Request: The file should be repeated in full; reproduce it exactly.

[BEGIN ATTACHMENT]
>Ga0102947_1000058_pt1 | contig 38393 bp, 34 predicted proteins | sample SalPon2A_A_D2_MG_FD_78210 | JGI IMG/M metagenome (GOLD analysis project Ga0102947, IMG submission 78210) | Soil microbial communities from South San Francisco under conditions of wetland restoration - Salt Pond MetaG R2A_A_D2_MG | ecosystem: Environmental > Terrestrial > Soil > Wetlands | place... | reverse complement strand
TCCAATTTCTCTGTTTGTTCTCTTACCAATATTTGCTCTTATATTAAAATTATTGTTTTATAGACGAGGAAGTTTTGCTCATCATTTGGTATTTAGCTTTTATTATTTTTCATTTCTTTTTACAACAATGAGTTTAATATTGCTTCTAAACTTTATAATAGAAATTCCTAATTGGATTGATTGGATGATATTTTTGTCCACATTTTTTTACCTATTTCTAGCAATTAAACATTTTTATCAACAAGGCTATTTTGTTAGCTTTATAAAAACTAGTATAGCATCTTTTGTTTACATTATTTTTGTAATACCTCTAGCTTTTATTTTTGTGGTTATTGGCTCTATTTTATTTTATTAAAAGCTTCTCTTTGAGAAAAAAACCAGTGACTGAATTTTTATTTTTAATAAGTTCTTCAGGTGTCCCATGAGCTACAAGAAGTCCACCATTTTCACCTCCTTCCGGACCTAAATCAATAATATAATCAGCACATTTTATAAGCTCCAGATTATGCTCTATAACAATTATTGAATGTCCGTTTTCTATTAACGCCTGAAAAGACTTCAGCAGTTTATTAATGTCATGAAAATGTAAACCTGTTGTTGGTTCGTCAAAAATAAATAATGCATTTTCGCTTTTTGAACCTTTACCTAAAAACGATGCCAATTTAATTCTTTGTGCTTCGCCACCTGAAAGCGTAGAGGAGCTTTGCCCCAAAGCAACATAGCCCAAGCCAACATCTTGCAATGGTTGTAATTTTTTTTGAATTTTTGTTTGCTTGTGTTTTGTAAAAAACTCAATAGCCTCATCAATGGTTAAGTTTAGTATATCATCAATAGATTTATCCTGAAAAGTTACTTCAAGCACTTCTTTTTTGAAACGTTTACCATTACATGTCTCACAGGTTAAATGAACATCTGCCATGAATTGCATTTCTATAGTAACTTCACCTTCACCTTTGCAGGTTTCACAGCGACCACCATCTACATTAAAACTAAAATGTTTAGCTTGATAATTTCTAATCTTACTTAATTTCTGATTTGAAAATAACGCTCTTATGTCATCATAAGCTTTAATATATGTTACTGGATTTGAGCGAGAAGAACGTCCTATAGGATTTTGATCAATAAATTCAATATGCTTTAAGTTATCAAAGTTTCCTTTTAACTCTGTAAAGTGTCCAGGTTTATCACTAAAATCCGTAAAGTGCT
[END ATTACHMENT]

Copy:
>Ga0102947_1000058_pt1 | contig 38393 bp, 34 predicted proteins | sample SalPon2A_A_D2_MG_FD_78210 | JGI IMG/M metagenome (GOLD analysis project Ga0102947, IMG submission 78210) | Soil microbial communities from South San Francisco under conditions of wetland restoration - Salt Pond MetaG R2A_A_D2_MG | ecosystem: Environmental > Terrestrial > Soil > Wetlands | place... | reverse complement strand
TCCAATTTCTCTGTTTGTTCTCTTACCAATATTTGCTCTTATATTAAAATTATTGTTTTATAGACGAGGAAGTTTTGCTCATCATTTGGTATTTAGCTTTTATTATTTTTCATTTCTTTTTACAACAATGAGTTTAATATTGCTTCTAAACTTTATAATAGAAATTCCTAATTGGATTGATTGGATGATATTTTTGTCCACATTTTTTTACCTATTTCTAGCAATTAAACATTTTTATCAACAAGGCTATTTTGTTAGCTTTATAAAAACTAGTATAGCATCTTTTGTTTACATTATTTTTGTAATACCTCTAGCTTTTATTTTTGTGGTTATTGGCTCTATTTTATTTTATTAAAAGCTTCTCTTTGAGAAAAAAACCAGTGACTGAATTTTTATTTTTAATAAGTTCTTCAGGTGTCCCATGAGCTACAAGAAGTCCACCATTTTCACCTCCTTCCGGACCTAAATCAATAATATAATCAGCACATTTTATAAGCTCCAGATTATGCTCTATAACAATTATTGAATGTCCGTTTTCTATTAACGCCTGAAAAGACTTCAGCAGTTTATTAATGTCATGAAAATGTAAACCTGTTGTTGGTTCGTCAAAAATAAATAATGCATTTTCGCTTTTTGAACCTTTACCTAAAAACGATGCCAATTTAATTCTTTGTGCTTCGCCACCTGAAAGCGTAGAGGAGCTTTGCCCCAAAGCAACATAGCCCAAGCCAACATCTTGCAATGGTTGTAATTTTTTTTGAATTTTTGTTTGCTTGTGTTTTGTAAAAAACTCAATAGCCTCATCAATGGTTAAGTTTAGTATATCATCAATAGATTTATCCTGAAAAGTTACTTCAAGCACTTCTTTTTTGAAACGTTTACCATTACATGTCTCACAGGTTAAATGAACATCTGCCATGAATTGCATTTCTATAGTAACTTCACCTTCACCTTTGCAGGTTTCACAGCGACCACCATCTACATTAAAACTAAAATGTTTAGCTTGATAATTTCTAATCTTACTTAATTTCTGATTTGAAAATAACGCTCTTATGTCATCATAAGCTTTAATATATGTTACTGGATTTGAGCGAGAAGAACGTCCTATAGGATTTTGATCAATAAATTCAATATGCTTTAAGTTATCAAAGTTTCCTTTTAACTCTGTAAAGTGTCCAGGTTTATCACTAAAATCCGTAAAGTGCT